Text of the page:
To begin with, “If You’ve Got Trouble” is a Beatles recording from 1965. However, there was no commercially available version of the song available until 1996 with the release of the Anthology 2 album.
Recorded: 18th February, 1965
Studio: EMI Studios
Track Duration: 2:49
Record Label: Apple Records
Producer: George Martin
Engineer: Norman Smith
John Lennon: backing vocal, also the rhythm guitar
Paul McCartney: backing vocal, also the bass guitar
George Harrison: lead guitar
If You’ve Got Trouble
This Lennon-McCartney song could have been a track on the 1965 album, “Help!” Indeed, it may even have found its way into the “Help!” film too. Not only did the song not make the grade but they totally forgot about it.
“We’ve just come across that, and it’s the most weird song. I’ve no recollection of ever recording it. It’s got stupid words and is the naffest song. No wonder it didn’t make it onto anything.”
Sung by Ringo Starr, “If You’ve Got Trouble” was to be his song in the “Help!” project. However, his vocal appearance on the album came by the way of the song, “Act Naturally” instead. That song didn’t appear in the film, of course.
“I recorded a song for the Help! album that was never released – If You’ve Got Trouble. George Martin found it in the vaults of EMI studios.”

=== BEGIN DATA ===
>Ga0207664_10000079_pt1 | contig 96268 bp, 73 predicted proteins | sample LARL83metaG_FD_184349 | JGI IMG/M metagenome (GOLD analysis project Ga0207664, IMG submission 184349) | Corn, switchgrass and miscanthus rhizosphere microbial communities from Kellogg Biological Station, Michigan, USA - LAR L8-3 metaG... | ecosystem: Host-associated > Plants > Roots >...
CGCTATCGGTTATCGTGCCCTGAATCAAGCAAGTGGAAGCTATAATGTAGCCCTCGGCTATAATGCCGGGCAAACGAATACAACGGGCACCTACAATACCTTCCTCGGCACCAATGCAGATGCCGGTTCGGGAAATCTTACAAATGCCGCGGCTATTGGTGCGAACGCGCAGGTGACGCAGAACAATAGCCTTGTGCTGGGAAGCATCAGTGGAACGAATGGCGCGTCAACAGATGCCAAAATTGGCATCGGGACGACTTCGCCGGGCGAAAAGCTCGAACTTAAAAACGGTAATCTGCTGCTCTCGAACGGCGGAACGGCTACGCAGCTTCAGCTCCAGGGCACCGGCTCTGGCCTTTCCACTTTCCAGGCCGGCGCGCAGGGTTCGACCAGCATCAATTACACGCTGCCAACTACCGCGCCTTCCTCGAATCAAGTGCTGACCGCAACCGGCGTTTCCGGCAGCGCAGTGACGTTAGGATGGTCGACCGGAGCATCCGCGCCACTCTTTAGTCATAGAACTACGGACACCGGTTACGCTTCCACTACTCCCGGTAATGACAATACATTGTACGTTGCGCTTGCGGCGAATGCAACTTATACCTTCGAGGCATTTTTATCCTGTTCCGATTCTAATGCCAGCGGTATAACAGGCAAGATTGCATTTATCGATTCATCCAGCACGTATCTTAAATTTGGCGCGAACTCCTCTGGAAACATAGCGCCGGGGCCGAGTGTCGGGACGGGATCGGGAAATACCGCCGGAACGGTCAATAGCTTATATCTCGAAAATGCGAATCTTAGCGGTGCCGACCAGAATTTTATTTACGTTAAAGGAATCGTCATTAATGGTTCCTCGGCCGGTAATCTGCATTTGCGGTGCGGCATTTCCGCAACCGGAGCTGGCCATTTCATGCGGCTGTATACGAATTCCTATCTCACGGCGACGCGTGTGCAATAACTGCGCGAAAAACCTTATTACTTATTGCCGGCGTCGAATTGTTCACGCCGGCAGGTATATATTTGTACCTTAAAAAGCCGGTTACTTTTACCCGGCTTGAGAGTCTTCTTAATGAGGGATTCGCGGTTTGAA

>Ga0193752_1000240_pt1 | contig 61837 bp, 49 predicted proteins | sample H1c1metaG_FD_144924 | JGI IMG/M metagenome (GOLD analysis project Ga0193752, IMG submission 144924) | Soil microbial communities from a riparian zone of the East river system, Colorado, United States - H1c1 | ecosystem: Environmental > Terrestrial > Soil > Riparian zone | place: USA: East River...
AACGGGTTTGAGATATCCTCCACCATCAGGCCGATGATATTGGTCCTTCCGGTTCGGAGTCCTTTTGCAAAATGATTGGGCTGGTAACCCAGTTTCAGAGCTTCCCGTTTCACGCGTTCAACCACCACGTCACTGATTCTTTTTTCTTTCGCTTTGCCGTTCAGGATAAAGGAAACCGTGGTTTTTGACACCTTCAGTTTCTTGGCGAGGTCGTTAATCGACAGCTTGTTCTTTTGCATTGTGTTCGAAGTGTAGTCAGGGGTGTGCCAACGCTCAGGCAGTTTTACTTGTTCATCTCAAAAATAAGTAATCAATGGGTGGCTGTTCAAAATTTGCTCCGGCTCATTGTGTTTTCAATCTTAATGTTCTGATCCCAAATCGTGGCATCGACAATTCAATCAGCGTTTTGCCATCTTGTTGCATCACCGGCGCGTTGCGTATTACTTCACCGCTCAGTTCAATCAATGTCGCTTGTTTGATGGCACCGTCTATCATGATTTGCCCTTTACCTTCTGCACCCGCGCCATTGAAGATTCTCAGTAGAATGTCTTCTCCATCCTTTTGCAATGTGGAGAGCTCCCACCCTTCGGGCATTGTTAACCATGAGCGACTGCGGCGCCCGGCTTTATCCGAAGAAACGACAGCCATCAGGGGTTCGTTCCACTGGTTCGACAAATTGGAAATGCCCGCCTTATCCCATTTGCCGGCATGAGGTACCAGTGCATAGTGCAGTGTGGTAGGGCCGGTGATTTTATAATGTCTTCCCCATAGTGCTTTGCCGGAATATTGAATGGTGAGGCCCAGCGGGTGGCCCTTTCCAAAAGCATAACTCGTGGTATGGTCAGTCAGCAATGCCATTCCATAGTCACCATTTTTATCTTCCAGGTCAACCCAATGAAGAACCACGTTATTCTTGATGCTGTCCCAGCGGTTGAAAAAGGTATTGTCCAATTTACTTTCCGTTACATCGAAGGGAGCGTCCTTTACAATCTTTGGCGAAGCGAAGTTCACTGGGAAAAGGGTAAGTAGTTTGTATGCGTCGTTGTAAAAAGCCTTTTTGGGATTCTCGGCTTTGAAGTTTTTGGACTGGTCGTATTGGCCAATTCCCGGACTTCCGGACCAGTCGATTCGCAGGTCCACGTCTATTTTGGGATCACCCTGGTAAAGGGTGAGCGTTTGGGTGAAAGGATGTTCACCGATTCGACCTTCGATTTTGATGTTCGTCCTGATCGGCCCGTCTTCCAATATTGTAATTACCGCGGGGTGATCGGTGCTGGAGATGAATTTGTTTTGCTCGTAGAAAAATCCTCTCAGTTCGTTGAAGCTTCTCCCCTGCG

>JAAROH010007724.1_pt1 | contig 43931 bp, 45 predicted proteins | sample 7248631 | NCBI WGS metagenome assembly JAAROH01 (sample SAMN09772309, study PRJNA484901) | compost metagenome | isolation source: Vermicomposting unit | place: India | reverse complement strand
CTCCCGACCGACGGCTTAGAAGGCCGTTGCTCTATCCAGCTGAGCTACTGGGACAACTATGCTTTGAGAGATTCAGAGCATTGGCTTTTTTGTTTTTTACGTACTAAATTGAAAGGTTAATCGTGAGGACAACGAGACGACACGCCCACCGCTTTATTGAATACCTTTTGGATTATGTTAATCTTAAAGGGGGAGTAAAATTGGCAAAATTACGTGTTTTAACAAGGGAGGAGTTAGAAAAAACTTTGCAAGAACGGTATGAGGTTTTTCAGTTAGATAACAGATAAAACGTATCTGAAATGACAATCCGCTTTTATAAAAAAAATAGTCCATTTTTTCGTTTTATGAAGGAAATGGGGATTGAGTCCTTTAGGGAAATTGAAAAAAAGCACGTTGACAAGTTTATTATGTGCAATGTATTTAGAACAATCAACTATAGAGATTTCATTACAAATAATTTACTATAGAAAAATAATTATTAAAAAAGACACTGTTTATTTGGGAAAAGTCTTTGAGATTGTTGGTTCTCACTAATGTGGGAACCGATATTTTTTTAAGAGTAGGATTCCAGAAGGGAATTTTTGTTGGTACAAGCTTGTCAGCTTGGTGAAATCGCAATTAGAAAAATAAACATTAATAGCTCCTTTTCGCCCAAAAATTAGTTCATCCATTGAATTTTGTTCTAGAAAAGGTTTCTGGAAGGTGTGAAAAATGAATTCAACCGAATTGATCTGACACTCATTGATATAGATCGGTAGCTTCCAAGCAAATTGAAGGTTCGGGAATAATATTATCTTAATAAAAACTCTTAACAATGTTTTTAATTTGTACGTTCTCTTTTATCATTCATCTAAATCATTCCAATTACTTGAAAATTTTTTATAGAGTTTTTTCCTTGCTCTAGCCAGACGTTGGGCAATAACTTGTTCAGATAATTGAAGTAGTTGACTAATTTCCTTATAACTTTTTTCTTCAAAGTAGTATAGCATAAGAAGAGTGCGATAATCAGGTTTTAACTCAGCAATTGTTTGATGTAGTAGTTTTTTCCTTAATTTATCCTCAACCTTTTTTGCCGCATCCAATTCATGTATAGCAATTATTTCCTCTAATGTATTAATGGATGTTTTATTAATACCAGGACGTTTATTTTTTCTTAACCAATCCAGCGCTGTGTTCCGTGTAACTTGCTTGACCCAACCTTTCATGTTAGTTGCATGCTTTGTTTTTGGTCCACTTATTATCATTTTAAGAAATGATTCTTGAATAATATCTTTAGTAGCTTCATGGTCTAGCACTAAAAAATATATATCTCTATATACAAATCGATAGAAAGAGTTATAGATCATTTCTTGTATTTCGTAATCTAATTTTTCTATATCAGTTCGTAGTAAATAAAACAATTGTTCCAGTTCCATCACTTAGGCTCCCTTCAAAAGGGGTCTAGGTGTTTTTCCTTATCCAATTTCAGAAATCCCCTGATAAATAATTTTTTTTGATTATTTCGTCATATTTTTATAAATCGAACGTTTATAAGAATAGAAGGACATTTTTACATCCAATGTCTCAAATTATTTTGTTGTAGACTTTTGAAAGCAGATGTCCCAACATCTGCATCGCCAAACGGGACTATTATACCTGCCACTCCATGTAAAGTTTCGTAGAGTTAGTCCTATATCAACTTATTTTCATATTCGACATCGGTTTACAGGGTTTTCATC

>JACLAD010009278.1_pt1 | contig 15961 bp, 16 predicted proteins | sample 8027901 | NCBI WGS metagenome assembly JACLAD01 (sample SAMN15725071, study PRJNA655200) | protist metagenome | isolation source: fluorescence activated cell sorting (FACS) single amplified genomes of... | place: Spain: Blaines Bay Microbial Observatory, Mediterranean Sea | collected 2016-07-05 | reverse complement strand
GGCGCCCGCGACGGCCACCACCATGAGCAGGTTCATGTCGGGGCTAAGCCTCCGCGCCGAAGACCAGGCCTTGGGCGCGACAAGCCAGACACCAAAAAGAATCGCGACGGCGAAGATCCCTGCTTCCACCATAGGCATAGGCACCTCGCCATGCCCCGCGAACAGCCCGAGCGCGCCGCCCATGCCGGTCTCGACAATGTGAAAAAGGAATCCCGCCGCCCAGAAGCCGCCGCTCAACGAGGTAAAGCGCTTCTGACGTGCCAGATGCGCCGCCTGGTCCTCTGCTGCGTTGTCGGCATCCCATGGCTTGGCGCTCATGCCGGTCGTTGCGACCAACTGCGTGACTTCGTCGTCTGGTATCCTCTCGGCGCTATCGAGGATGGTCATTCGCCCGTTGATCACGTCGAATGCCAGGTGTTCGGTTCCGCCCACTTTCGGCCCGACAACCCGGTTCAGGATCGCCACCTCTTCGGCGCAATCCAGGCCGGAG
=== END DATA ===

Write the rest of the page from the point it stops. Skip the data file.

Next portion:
Although the recording is from 1965, we had to wait over 30 years before we could buy a version of it in the shops.
The Beatles recorded “If You’ve Got Trouble” on the 18th February, 1965, in Studio Two of the EMI Studios, London, during the 6.00pm-10.30pm session. They only recorded one take of the rhythm track and then overdubbed the vocals and the guitar tracks on the same day.
Harrison performed a guitar solo on a Fender Stratocaster but nothing could save this song, they just didn’t like it. In fact, just before the guitar solo, take a listen how Ringo Starr desperately sings “Ah, rock on – anybody!” The band clearly had no interest in the song, and Starr’s desperate plea just about sums up their feelings.
They shelved the song and then forgot about it. Obviously, the prolific songwriters had much more material available and so it remained in the vault for a very long time.